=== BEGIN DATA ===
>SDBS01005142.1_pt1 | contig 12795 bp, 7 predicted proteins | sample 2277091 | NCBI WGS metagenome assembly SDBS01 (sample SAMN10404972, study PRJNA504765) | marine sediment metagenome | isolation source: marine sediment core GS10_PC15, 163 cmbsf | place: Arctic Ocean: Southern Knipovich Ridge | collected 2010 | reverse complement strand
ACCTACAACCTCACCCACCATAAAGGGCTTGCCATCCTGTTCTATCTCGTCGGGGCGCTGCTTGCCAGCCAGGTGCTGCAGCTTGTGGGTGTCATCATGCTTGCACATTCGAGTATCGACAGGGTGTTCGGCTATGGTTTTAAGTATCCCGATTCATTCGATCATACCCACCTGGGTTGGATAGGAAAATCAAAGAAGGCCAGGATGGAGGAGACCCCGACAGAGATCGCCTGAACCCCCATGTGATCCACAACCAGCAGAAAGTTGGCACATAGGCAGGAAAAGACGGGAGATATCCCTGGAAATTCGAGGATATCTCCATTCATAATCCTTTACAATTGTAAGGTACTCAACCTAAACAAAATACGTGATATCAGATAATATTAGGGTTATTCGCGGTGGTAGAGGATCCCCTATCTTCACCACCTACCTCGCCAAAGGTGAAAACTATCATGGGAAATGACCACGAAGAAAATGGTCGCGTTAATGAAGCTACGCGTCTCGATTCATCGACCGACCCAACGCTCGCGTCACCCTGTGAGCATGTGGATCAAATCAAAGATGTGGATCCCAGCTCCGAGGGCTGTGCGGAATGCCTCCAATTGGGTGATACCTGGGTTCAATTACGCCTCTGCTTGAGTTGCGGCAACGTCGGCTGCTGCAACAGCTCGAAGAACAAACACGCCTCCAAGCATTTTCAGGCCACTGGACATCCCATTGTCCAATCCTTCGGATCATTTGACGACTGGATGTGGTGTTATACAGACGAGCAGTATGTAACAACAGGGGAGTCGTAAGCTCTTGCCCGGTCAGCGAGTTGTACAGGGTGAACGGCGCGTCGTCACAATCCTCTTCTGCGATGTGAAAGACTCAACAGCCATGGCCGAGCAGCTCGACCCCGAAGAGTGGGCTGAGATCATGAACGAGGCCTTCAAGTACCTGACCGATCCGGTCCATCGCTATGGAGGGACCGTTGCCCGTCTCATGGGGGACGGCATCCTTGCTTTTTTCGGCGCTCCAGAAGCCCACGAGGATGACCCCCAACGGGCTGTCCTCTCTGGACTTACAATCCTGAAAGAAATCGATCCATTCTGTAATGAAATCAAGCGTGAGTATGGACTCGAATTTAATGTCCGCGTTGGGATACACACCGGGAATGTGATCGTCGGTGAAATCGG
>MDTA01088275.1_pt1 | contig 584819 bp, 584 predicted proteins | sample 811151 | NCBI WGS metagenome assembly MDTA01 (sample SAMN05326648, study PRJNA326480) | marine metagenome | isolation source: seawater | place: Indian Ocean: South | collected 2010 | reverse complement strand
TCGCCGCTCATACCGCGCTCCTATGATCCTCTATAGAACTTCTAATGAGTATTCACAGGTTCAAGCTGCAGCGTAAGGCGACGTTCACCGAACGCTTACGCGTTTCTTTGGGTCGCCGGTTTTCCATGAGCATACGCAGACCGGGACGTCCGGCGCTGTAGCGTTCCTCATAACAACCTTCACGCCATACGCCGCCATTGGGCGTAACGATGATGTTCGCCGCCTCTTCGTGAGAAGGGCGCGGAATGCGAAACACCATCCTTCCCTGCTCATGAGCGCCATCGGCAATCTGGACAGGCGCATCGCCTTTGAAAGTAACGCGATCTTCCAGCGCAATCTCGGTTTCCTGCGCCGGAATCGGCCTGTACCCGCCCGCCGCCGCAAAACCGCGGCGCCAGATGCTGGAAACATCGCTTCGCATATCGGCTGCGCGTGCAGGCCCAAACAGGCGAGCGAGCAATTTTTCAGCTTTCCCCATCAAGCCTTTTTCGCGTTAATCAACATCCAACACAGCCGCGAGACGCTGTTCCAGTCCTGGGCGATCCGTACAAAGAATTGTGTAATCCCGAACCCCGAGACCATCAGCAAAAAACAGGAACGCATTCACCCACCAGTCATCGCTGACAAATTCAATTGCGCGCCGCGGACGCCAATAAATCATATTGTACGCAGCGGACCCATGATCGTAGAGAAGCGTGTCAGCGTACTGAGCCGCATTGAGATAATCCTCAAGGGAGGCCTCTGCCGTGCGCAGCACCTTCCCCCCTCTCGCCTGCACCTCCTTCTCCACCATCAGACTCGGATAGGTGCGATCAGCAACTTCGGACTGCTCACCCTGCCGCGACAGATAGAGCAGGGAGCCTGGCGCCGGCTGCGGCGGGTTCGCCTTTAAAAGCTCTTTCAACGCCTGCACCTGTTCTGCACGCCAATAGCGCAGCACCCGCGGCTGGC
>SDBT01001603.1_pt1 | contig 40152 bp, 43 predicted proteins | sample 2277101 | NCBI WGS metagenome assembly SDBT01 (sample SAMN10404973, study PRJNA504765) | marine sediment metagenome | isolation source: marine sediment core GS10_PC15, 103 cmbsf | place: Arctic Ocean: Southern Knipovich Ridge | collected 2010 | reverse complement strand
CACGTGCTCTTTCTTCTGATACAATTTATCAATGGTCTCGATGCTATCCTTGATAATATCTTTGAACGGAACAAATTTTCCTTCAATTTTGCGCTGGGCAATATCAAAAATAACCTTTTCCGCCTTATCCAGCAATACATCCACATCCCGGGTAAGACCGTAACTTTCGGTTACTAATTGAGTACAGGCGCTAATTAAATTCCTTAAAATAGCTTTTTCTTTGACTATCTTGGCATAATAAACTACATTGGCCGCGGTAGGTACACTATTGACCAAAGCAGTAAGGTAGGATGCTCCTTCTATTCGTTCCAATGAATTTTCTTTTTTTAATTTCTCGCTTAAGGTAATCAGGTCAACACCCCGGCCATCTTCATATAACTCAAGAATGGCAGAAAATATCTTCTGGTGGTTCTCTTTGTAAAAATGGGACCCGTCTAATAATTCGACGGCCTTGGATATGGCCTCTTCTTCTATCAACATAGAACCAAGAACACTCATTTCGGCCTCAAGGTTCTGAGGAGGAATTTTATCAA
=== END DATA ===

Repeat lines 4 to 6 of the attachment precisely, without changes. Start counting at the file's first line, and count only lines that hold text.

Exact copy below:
TCGCCGCTCATACCGCGCTCCTATGATCCTCTATAGAACTTCTAATGAGTATTCACAGGTTCAAGCTGCAGCGTAAGGCGACGTTCACCGAACGCTTACGCGTTTCTTTGGGTCGCCGGTTTTCCATGAGCATACGCAGACCGGGACGTCCGGCGCTGTAGCGTTCCTCATAACAACCTTCACGCCATACGCCGCCATTGGGCGTAACGATGATGTTCGCCGCCTCTTCGTGAGAAGGGCGCGGAATGCGAAACACCATCCTTCCCTGCTCATGAGCGCCATCGGCAATCTGGACAGGCGCATCGCCTTTGAAAGTAACGCGATCTTCCAGCGCAATCTCGGTTTCCTGCGCCGGAATCGGCCTGTACCCGCCCGCCGCCGCAAAACCGCGGCGCCAGATGCTGGAAACATCGCTTCGCATATCGGCTGCGCGTGCAGGCCCAAACAGGCGAGCGAGCAATTTTTCAGCTTTCCCCATCAAGCCTTTTTCGCGTTAATCAACATCCAACACAGCCGCGAGACGCTGTTCCAGTCCTGGGCGATCCGTACAAAGAATTGTGTAATCCCGAACCCCGAGACCATCAGCAAAAAACAGGAACGCATTCACCCACCAGTCATCGCTGACAAATTCAATTGCGCGCCGCGGACGCCAATAAATCATATTGTACGCAGCGGACCCATGATCGTAGAGAAGCGTGTCAGCGTACTGAGCCGCATTGAGATAATCCTCAAGGGAGGCCTCTGCCGTGCGCAGCACCTTCCCCCCTCTCGCCTGCACCTCCTTCTCCACCATCAGACTCGGATAGGTGCGATCAGCAACTTCGGACTGCTCACCCTGCCGCGACAGATAGAGCAGGGAGCCTGGCGCCGGCTGCGGCGGGTTCGCCTTTAAAAGCTCTTTCAACGCCTGCACCTGTTCTGCACGCCAATAGCGCAGCACCCGCGGCTGGC
>SDBT01001603.1_pt1 | contig 40152 bp, 43 predicted proteins | sample 2277101 | NCBI WGS metagenome assembly SDBT01 (sample SAMN10404973, study PRJNA504765) | marine sediment metagenome | isolation source: marine sediment core GS10_PC15, 103 cmbsf | place: Arctic Ocean: Southern Knipovich Ridge | collected 2010 | reverse complement strand
CACGTGCTCTTTCTTCTGATACAATTTATCAATGGTCTCGATGCTATCCTTGATAATATCTTTGAACGGAACAAATTTTCCTTCAATTTTGCGCTGGGCAATATCAAAAATAACCTTTTCCGCCTTATCCAGCAATACATCCACATCCCGGGTAAGACCGTAACTTTCGGTTACTAATTGAGTACAGGCGCTAATTAAATTCCTTAAAATAGCTTTTTCTTTGACTATCTTGGCATAATAAACTACATTGGCCGCGGTAGGTACACTATTGACCAAAGCAGTAAGGTAGGATGCTCCTTCTATTCGTTCCAATGAATTTTCTTTTTTTAATTTCTCGCTTAAGGTAATCAGGTCAACACCCCGGCCATCTTCATATAACTCAAGAATGGCAGAAAATATCTTCTGGTGGTTCTCTTTGTAAAAATGGGACCCGTCTAATAATTCGACGGCCTTGGATATGGCCTCTTCTTCTATCAACATAGAACCAAGAACACTCATTTCGGCCTCAAGGTTCTGAGGAGGAATTTTATCAA